TV TRAVESTY! (reprinted with permission from the places that pay me)

My most popular humour column of all time, repeated here.  It was rather manic, when I played all parts during a standup gig.

People often ask me why I write comedy.  I say it’s because I am seriously fed up with reality.  I mean, really - what’s so special about it?  Everybody does it.  
So for those of you who are sick of reality (TV or otherwise,) this is for you.  In the lofty traditions of Dallas, Dynasty and Desperate Housewives, make way for…TRAVESTY!
Note the originality of the plot.  (Hey, it’s rerun season!)

INTERIOR.  A pink frilly bedroom.  Daytime.  An attractive young woman in full makeup and Victoria’s Secret underwear reclines on the bed, moaning fatuously.  An older man kneels by her side, wringing his well-manicured hands.

Lance:  “Tell me April, I gotta know.  Is the baby mine?”
April (in bed):  “Oh Lance!  Oh Lance! <sob!> …what baby?”
Michael enters the room.
Michael:  “April honey, I’ve got something to tell you.”
April:  “No - <sob> - not-“
Michael nods.
April:  “You?  And Lance?”
Lance:  “OH-MY-GOD”
Michael:  “And your mother’s been hit by a beer truck, and the boutique has burnt down.”
April (standing up in bed): “THE BOUTIQUE?”
Michael:  “We saved the clothes, but the jewelry was a meltdown. Sorry.”
April (clutching throat):  “I can’t take it anymore! This is too much for one day.”
Michael:  “And it’s only 8 a.m.”
Lance (clearing throat):  “About your mother…”
April (collapsing on bed):  “OH-MY-GOD, MOTHER!  She hated beer.”
Lance:  “I have something to tell you…”
April (to director):  “Do I faint now?”
Lance:  “…she’s actually not your mother…”
Michael:  “WHAT?”
April:  “You mean-“
Lance:  “Yes.  I am”
<gasps all around>
Michael:  “That trip to Sweden…?”
Lance:  “Yes.”
Michael:  “LANA?”
Lance:  “Yes.”
Michael:  “But didn’t we…?”
Lance:  “Yes.”
Director (to April):  “You can faint now.”
Everyone faints.

Stay tuned next week for more riveting drama, when April asks the question, “How do you tell if blue cheese is bad?”

Wednesday 2 December 2015

IWSG Day: Worst Typos EVER! Take 2

Today, I am delighted to be a co-host for IWSG day, along with     
Sandra Hoover, Mark Koopmans, Doreen McGettigan, and Megan Morgan!
My insecurity?  Typos!  Gaaaaahhhh!  <pounds head on desk>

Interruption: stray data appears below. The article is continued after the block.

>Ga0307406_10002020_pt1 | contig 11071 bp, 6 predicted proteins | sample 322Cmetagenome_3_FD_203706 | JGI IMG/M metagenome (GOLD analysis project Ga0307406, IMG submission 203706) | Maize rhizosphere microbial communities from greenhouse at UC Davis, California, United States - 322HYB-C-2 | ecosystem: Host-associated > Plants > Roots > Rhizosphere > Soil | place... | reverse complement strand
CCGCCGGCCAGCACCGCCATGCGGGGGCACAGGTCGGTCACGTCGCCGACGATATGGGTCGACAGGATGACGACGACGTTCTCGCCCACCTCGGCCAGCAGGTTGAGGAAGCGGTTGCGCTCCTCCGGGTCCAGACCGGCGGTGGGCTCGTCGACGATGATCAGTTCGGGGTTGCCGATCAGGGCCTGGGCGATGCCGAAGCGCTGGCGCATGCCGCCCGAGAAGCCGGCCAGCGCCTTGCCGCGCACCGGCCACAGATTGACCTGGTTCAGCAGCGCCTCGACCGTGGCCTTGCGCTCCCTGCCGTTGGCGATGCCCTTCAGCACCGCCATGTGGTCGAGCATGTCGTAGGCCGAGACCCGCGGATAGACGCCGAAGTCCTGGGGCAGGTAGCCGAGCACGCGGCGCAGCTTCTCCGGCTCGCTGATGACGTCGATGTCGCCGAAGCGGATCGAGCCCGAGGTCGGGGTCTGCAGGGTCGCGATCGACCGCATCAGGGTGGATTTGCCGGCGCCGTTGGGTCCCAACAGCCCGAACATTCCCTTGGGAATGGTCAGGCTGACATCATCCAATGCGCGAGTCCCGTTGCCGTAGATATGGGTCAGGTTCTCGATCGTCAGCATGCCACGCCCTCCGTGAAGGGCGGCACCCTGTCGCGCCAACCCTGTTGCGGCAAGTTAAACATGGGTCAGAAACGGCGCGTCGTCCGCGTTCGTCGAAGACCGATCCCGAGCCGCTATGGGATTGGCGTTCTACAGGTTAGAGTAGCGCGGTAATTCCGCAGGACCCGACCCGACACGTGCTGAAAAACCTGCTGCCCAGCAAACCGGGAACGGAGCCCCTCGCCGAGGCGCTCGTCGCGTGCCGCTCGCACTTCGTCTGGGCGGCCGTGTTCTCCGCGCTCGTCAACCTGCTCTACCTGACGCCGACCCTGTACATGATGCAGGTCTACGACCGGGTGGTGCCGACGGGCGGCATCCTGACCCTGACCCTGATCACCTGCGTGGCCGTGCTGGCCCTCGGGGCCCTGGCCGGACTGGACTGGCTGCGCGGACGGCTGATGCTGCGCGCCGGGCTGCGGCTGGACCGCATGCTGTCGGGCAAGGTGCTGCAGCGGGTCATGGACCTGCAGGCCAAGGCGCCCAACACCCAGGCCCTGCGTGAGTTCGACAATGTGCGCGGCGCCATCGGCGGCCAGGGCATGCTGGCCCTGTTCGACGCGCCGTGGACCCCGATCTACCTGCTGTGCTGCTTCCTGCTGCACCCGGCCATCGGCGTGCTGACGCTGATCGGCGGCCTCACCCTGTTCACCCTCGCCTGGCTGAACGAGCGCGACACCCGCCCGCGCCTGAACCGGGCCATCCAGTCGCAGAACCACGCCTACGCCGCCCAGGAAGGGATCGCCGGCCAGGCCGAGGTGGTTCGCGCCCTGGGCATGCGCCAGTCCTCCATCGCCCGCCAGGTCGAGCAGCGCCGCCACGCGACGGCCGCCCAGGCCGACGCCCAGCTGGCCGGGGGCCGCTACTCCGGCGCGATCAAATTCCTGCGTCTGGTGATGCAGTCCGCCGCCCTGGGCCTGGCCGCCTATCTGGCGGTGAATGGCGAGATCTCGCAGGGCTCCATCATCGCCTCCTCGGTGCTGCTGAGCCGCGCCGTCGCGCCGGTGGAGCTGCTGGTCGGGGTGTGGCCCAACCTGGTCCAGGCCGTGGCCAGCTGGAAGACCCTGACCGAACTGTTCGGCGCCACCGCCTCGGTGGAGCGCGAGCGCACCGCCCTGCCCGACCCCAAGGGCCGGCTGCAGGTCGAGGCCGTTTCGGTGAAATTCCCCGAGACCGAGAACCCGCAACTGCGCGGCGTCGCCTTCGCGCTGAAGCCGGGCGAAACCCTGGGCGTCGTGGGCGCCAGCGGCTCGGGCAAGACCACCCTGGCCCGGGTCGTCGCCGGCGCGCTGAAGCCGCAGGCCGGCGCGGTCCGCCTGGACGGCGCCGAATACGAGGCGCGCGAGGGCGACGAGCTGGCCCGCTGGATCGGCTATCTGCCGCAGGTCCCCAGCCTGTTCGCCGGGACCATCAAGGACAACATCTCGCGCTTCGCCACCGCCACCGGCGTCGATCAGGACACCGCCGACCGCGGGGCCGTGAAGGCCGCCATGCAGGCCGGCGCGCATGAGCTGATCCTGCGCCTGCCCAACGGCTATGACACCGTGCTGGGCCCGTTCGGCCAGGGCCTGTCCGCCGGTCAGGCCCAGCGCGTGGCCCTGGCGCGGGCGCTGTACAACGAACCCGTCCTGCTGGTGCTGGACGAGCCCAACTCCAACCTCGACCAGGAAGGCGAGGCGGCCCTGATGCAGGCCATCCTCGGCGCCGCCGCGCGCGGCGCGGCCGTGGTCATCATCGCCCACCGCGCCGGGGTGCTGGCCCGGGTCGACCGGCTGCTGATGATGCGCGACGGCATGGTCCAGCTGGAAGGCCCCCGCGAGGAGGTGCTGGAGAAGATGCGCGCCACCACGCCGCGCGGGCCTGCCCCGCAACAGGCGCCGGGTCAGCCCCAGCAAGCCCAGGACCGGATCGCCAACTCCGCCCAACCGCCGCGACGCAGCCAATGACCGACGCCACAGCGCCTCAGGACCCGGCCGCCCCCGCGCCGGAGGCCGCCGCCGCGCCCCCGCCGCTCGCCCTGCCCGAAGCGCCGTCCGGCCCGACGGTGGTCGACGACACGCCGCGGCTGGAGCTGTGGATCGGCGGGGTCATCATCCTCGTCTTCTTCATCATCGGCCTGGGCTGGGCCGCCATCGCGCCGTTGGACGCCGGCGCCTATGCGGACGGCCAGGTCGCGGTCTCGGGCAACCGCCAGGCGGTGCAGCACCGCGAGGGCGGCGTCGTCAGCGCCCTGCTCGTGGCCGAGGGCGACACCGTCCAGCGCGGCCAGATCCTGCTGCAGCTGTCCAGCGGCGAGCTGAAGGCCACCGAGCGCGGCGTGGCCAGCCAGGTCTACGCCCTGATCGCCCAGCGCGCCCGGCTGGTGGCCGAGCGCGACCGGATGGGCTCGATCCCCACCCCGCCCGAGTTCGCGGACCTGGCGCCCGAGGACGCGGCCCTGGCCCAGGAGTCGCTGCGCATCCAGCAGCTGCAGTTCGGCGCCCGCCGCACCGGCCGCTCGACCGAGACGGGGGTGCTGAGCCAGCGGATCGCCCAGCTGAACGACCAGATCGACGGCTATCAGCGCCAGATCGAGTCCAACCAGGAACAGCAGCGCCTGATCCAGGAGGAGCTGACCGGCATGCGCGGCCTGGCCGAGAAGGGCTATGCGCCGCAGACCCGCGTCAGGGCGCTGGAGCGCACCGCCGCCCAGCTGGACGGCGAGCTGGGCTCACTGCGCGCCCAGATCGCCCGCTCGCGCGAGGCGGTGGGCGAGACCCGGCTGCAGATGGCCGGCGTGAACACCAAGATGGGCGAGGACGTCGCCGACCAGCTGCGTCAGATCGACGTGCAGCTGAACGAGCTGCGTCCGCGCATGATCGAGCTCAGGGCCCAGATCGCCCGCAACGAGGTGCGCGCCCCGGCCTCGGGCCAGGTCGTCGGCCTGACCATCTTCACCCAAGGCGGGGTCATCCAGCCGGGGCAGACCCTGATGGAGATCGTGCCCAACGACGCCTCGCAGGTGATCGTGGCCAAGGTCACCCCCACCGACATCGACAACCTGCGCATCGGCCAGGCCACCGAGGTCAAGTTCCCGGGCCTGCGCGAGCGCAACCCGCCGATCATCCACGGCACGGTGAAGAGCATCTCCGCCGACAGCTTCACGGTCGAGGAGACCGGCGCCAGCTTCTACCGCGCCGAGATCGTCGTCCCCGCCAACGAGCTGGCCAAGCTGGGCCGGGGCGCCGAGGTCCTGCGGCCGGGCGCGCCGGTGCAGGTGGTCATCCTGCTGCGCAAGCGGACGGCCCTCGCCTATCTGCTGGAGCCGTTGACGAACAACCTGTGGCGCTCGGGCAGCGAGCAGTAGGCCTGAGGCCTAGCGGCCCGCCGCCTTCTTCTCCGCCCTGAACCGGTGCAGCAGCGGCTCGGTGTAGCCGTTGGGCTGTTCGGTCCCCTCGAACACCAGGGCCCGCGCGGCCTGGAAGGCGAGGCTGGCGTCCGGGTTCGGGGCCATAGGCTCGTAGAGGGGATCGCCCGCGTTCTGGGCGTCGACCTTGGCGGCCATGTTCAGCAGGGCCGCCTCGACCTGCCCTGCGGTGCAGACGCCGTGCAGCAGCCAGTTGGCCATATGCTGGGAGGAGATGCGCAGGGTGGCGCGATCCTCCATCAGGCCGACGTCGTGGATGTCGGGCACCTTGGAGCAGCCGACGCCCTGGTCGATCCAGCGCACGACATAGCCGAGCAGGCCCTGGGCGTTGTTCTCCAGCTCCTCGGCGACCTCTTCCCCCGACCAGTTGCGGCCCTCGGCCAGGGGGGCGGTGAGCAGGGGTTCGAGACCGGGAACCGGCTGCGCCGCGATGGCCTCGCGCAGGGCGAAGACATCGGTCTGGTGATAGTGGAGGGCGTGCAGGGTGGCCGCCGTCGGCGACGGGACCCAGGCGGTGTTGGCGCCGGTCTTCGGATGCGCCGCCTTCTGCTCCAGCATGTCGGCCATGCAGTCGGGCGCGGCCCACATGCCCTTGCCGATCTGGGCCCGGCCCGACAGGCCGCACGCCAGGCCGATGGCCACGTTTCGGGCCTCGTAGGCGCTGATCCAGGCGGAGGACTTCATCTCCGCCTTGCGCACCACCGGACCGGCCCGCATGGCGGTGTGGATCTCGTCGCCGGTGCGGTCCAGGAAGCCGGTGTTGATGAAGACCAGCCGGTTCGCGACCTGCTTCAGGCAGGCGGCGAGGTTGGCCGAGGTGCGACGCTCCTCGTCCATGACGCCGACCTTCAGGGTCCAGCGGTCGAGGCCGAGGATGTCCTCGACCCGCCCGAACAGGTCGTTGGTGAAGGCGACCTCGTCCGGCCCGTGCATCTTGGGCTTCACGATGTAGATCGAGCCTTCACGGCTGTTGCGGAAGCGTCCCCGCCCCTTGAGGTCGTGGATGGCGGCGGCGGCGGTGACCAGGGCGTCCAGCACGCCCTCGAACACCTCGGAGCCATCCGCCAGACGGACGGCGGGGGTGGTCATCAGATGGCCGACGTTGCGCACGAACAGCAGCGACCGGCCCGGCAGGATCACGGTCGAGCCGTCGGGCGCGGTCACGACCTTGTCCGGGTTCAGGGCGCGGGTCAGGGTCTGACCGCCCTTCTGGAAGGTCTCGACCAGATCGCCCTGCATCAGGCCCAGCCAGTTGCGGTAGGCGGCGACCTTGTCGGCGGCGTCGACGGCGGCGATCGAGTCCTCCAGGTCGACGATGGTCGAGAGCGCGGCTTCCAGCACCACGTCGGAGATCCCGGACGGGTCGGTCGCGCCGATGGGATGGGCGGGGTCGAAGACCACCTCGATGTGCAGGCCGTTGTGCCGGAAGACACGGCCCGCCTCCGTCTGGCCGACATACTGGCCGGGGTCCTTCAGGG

It happened again, and this time it was all my fault.

You know how it happens.  Spellchecker has an evil twin that changes your word by one letter, and you don’t notice it until it goes to print.  

Public becomes Pubic.  Corporate Assets becomes Corporate Asses.  The Provincial Health Minister becomes Provincial Health Monster.  We’ve all been there.

Readers may recall that last year, I wasn’t too happy when the virtual blog tour company paid by my publisher changed the title Rowena and the Dark Lord to Rowena and the Dark Lard.  Sales were NOT stellar.  However, the hilarity that ensued was probably worth the typo.  Seems there were all sorts of people willing to suggest alternative plot lines for a book about a Dark Lard.  Many were a mite more entertaining than the original concept (she said ruefully.)

Here’s a small sample:
Protagonist moves back to Land’s End and opens up a bakery.

Protagonist and love interest return to Land’s End and become pig farmers.

Protagonist messes up another spell that causes all who look at her to turn into donuts.

It’s enough to make a grown writer cry.

Well, this time I did it to myself.

REALLY not cool to request a formal industry review for a book and misspell the title.

No matter how it reads, "Cod Name: Gypsy Moth" is not a tale <sic> about an undercover fish running a bar off the coast of Newfoundland...

That wasn’t enough.  People were quick to respond with suggested plot lines on Facebook.  Other authors (22 in fact) had to wade in <sic>.

he'd have to scale back his expectations - a bar like that would be underwater in no time.

and here's me waiting with 'baited' breath

Readers will dive right into that

That's a whale of a tale

that book will really "hook" a reader

Smells pretty fishy to me

definitely the wrong plaice at the wrong time.

We're really floundering here; no trout about it.

Okay!  In the interest of sane people everywhere, I’ll stop on that last one. 

The real name of the book?